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Japan slams international border shut as Omicron fears grow



Japan has closed its international border to foreign travellers

Prime Minister Fumio Kishida confirmed that Japan will close borders to new entries of foreign nationals, including business travellers, foreign students and foreign interns from Tuesday, as fears of the new omicron variant of COVID-19 grows.

“This is a preventive, emergency measure to avoid a worst-case scenario,” Kishida told reporters at the Prime Minister’s Office.

The entry ban does not affect foreign residents re-entering Japan and Japanese nationals. But Japanese citizens and foreign residents re-entering Japan traveling from 14 countries where cases of the omicron variant have been confirmed will be required to quarantine in government-designated facilities, Kishida said.

“This is an extraordinary measure for the time being just until we know more about the omicron variant,”

Kishida said.

Social distancing signs sit on benches at Haneda Airport in Tokyo, Japan, on Tuesday, July 28, 2020. Concern over the virus situation in Japan in growing as cases have surged in recent weeks. An outbreak initially thought confined to nighttime entertainment areas in Tokyo has spread to workplaces and across the country. Photographer: Noriko Hayashi/Bloomberg

Experts say Omicron should not cause panic

Leading infectious disease experts say the new variant may be more infectious than other strains, but relatively little is known about how transmissible and better able to evade the body’s immune responses it is.

According to Japanese media, the prime minister urged the public to remain calm, wear masks and maintain social distancing, stressing that the country has the highest vaccination rate among the Group of Seven countries.

PM Kishida also said that there had been one traveler from Namibia who tested positive for COVID.

It was unclear if the person had been infected with the omicron variant, but the sample had been sent to a lab for genomic testing.

On November 8, Japan started allowing new entries of foreign students and technical interns for the first time in nearly a year, provided they quarantine for 14 days, a span that would be shortened to 10 days if they those arriving are fully vaccinated.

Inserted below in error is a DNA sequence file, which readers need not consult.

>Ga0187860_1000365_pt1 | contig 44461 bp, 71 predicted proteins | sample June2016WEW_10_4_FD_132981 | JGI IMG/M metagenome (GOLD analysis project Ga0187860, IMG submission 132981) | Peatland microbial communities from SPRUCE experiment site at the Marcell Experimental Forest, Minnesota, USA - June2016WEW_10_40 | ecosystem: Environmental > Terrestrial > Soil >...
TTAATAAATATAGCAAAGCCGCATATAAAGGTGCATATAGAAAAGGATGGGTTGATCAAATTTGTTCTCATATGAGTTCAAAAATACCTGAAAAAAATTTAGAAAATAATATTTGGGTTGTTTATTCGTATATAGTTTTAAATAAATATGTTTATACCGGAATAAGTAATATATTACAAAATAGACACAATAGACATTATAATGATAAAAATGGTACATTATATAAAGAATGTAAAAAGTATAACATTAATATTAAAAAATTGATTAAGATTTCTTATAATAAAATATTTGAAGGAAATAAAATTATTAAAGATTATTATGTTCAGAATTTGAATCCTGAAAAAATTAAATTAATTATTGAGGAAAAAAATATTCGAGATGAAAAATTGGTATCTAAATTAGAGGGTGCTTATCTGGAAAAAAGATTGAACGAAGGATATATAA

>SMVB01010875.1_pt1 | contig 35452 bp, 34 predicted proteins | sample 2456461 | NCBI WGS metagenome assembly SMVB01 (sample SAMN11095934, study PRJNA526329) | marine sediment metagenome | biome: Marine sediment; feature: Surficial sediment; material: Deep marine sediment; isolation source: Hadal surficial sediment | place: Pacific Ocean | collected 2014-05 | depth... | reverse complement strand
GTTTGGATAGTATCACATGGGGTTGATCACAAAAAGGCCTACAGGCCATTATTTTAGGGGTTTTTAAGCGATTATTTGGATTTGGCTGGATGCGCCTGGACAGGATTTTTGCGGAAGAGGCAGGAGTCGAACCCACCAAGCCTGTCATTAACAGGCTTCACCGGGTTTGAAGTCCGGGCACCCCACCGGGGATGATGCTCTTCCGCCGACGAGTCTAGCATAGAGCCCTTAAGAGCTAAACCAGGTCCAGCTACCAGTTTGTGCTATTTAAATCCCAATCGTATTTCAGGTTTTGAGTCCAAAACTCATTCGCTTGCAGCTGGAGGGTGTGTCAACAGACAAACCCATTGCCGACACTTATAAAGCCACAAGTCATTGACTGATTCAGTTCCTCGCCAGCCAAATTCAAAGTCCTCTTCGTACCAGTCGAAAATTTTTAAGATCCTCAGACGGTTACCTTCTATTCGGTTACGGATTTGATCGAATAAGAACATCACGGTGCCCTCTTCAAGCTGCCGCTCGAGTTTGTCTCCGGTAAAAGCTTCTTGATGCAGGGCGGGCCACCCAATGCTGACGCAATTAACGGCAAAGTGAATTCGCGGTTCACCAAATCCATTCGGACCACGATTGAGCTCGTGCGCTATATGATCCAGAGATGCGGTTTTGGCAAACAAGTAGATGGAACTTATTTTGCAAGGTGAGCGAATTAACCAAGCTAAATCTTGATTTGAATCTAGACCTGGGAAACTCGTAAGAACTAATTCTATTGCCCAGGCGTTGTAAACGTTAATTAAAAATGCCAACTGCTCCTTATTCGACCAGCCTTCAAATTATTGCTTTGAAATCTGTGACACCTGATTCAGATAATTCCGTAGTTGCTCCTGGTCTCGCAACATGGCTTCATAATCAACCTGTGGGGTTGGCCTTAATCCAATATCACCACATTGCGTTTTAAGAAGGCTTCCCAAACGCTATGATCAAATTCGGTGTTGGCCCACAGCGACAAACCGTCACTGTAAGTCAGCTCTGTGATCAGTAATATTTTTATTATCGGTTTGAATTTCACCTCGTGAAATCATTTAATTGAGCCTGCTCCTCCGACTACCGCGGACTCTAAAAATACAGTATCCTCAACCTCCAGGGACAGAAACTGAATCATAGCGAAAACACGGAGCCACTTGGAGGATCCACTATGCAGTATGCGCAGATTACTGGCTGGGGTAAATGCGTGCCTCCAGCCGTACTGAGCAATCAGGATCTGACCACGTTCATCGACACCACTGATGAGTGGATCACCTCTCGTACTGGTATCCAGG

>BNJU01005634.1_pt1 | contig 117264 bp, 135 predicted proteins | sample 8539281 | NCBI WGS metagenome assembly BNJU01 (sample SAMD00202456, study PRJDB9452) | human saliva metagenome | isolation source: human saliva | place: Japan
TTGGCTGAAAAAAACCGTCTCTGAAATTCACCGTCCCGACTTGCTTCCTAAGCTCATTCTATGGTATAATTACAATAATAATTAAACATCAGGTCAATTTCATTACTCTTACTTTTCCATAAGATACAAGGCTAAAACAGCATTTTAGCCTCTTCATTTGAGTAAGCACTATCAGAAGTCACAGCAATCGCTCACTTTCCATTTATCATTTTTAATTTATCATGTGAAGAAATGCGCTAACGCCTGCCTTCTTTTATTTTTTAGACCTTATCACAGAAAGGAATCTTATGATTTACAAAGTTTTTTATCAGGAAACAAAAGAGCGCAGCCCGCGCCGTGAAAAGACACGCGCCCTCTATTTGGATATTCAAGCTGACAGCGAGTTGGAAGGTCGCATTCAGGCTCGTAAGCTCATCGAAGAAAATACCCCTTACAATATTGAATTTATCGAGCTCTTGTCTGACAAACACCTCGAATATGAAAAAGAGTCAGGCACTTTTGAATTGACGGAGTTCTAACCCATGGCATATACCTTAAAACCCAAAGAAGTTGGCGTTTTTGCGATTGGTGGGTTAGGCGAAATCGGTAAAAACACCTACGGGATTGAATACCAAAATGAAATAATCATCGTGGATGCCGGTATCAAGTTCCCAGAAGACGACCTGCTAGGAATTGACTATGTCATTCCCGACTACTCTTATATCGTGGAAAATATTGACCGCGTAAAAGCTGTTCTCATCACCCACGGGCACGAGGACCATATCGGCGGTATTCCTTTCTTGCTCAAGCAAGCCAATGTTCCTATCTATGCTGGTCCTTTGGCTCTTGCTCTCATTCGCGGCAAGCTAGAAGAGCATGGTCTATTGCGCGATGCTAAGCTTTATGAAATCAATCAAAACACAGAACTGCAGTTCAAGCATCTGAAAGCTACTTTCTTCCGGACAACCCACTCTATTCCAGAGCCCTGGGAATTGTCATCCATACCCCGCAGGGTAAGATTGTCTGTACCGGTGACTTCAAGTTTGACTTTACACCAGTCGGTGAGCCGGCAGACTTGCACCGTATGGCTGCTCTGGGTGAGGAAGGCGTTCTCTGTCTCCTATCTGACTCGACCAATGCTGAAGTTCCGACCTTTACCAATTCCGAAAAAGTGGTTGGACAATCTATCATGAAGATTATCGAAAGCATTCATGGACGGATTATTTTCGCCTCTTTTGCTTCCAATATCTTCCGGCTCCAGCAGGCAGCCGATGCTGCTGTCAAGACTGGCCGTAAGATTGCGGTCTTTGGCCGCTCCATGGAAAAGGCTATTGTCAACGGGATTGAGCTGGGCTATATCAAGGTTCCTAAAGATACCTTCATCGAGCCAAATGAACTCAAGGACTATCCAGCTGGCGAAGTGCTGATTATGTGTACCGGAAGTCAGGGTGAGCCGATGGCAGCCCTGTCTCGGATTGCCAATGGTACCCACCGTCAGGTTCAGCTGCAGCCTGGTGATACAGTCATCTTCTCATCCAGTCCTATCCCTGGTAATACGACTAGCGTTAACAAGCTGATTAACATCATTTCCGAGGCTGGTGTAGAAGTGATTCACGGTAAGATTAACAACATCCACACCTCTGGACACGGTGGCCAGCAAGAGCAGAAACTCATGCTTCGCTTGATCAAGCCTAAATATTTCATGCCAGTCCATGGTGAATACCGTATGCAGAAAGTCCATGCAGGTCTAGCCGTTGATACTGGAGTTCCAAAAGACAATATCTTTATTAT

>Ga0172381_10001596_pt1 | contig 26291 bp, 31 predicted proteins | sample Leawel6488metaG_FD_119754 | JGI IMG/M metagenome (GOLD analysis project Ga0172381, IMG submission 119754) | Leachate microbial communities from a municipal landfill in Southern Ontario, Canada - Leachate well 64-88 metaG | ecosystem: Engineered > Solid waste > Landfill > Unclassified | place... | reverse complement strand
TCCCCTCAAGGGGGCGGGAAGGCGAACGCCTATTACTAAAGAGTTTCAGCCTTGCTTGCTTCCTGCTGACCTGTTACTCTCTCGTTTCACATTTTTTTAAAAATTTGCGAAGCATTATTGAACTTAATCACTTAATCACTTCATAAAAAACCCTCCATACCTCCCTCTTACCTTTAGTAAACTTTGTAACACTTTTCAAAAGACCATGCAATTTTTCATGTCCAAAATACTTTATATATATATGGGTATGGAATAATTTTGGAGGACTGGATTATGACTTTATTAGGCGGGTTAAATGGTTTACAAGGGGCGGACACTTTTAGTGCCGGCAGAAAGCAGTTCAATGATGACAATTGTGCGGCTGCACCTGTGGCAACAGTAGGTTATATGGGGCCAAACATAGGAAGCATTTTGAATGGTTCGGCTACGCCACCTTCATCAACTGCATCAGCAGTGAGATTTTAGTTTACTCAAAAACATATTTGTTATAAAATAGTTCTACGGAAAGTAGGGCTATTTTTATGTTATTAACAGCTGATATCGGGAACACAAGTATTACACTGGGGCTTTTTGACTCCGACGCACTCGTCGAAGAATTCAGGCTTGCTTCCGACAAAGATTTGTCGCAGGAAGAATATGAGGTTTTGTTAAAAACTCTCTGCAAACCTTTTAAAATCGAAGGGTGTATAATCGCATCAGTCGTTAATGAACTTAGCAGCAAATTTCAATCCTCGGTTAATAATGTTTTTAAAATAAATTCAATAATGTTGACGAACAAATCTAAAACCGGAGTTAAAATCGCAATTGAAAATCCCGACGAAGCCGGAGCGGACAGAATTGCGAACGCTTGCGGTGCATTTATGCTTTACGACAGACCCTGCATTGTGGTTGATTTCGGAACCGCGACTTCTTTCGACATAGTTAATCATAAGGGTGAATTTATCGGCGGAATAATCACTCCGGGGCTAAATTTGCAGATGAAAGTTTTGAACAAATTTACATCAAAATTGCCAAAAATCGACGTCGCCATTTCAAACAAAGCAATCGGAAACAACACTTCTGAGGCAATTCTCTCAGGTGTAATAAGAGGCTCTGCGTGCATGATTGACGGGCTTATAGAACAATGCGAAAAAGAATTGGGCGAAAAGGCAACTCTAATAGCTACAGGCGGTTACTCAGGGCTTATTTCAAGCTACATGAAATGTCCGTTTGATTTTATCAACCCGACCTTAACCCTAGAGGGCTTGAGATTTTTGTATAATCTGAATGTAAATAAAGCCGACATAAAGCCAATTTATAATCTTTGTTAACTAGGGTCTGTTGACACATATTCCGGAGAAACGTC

The border closure announcement is especially bad news for foreign students

Foreign students make up the largest chunk of foreign nationals hoping to newly enter Japan — with many having already started paperwork to come after studying remotely from their home countries for up to more than a year.

Japan had been gradually tightening entry restrictions since the new variant began spreading quickly around the globe. Over the weekend, it required travelers from nine hot spots in Africa — Botswana, Eswatini, Lesotho, Namibia, South Africa, Zimbabwe, Mozambique, Malawi and Zambia — to spend 10 days in government-designated quarantine facilities upon arrival.

Anthony Lucas is reporter, presenter and social media producer with ticker News. Anthony holds a Bachelor of Professional Communication, with a major in Journalism from RMIT University as well as a Diploma of Arts and Entertainment journalism from Collarts. He’s previously worked for 9 News, ONE FM Radio and Southern Cross Austerio’s Hit Radio Network. 

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Russia exchanging food for arms from North Korea



The U.S. says any arms deal would violate UN Security Council resolutions

Russia is actively seeking more arms from North Korea to bolster its war on Ukraine.

The White House says Russia is sending a delegation to North Korea to offer food in exchange for weapons.

U.S. National Security Council spokesperson John Kirby also revealed the U.S. had new information about a deal.

Kirby says the U.S. was monitoring the situation, and the alleged deal very closely.